Lead Image © Lucy Baldwin, 123RF.com

Lead Image © Lucy Baldwin, 123RF.com

Next-generation terminal UI tools

Cursed Monitor

Article from ADMIN 64/2021
The implementation of terminal user interface libraries enables an impressive variety of in-terminal graphics.

The venerable curses [1] library first enabled plotting graphics on a Unix terminal, allowing the emergence of dynamic, interactive tools such as top [2] and its brood of descendants to improve greatly the ability to monitor a system's state continuously. The transition from static tables of numbers to charts and sometimes even dynamic data representations was followed by new implementations of terminal user interface (TUI) libraries, including Ncurses [3] and Newt [4]. Jeff Layton has previously graced these pages with a tutorial on how TUI tools are developed today [5], and yours truly followed in the next issue with a survey of network monitoring tools adopting in-terminal graphics [6]. Two years later, I revisit the subject to witness the impressive improvement of the state of the art taking place since.

Not Your Father's Curses

The bashtop [7] utility is one of the most remarkable new entrants – so much so it has been featured by the likes of Forbes magazine [8], hardly what I would call conventional treatment for a Linux utility. Originally written in Bash (hence its name), it was re-implemented in Python [9] last year, reducing its CPU consumption by two-thirds and simultaneously improving speed and extending functionality. A third rewrite, this time in C++, is in progress at the time of this writing. The performance enhancements are welcome for administrators who leave the tool running in the background, but all versions of the tool are equally suitable for intermittent use – just keep in mind that newer ports provide additional functionality not found in the original; for example, mouse support absent in the Bash version has been added with the Python port.

Bashtop (Figure 1) supports both Linux and macOS (when used with iTerm2 [10]) and is controlled from the keyboard. (Menu entries are keyed by letters highlighted in grey.) The Python port is available as part of the Ubuntu standard repositories [11] starting with Ubuntu 20.10 (Groovy Gorilla), whereas the original Bash implementation is easily built on stock 20.04 (Focal Fossa) from the author's repository with sudo make install.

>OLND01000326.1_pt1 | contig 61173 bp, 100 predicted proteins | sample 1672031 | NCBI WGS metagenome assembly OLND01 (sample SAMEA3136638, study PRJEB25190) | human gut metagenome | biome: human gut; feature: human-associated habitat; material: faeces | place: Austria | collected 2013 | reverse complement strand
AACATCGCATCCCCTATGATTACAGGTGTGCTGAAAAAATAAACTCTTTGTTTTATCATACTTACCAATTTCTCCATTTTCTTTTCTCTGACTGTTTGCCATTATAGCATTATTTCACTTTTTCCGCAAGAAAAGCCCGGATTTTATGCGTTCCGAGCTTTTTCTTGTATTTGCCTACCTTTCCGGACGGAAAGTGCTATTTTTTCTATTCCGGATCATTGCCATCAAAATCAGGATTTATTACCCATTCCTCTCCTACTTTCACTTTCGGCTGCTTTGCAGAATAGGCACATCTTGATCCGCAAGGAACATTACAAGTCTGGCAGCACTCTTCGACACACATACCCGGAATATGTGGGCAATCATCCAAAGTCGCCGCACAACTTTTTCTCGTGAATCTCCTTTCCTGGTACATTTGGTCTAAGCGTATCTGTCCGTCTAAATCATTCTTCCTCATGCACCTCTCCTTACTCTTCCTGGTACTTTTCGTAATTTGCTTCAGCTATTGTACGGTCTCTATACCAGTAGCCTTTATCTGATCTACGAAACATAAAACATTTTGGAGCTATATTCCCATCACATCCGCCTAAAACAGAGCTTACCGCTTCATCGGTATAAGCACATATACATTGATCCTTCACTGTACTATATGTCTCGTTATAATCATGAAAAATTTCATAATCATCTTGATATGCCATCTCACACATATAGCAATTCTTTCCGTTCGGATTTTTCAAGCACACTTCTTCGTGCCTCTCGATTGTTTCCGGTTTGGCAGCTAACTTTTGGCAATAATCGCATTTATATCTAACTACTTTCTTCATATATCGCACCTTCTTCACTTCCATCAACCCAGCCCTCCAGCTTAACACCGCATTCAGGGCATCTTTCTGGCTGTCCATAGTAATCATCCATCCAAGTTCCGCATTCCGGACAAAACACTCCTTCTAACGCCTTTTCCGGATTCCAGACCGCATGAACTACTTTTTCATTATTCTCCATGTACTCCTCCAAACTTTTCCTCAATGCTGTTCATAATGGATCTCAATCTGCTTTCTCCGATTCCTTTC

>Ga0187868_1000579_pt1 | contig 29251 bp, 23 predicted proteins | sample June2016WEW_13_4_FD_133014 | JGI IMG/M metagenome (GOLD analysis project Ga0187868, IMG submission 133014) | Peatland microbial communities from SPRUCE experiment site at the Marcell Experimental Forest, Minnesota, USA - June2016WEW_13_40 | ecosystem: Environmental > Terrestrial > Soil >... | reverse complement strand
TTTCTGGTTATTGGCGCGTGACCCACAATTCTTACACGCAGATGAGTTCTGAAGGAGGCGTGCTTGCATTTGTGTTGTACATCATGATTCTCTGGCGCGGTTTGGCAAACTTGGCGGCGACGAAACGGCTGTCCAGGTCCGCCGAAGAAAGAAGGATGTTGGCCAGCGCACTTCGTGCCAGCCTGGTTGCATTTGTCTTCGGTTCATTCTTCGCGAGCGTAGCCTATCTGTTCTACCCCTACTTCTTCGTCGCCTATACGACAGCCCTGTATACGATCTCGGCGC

Figure 1: Bashtop makes good use of terminals wider than 80 columns, dynamically adjusting its layout.

In its default configuration, Bashtop provides a ranked process listing including memory and CPU usage, as well as system-wide aggregate status for CPU, memory, permanent storage, and network connections. The configuration screen features a retro arcade game look, speaking to the author's attention to detail (Figure 2).

Figure 2: The 1980s coin-op arcade vibe of Bashtop's configuration screen.

A more practical nod to UX is the fading out of process listing entries as you get farther from the top, and the increased brightness of entries as they approach 100 percent. Although the tool can be used to monitor systems with many disks or network connections, the most striking visualization is reserved for CPU load history (Figure 3). It presents a history ribbon view of the CPU, breaks out individual cores, and includes load average [12] figures. Network interfaces benefit from a similar visualization (Figure 4), with the Python implementation bpytop extending the treatment to memory use, as well (Figure 5).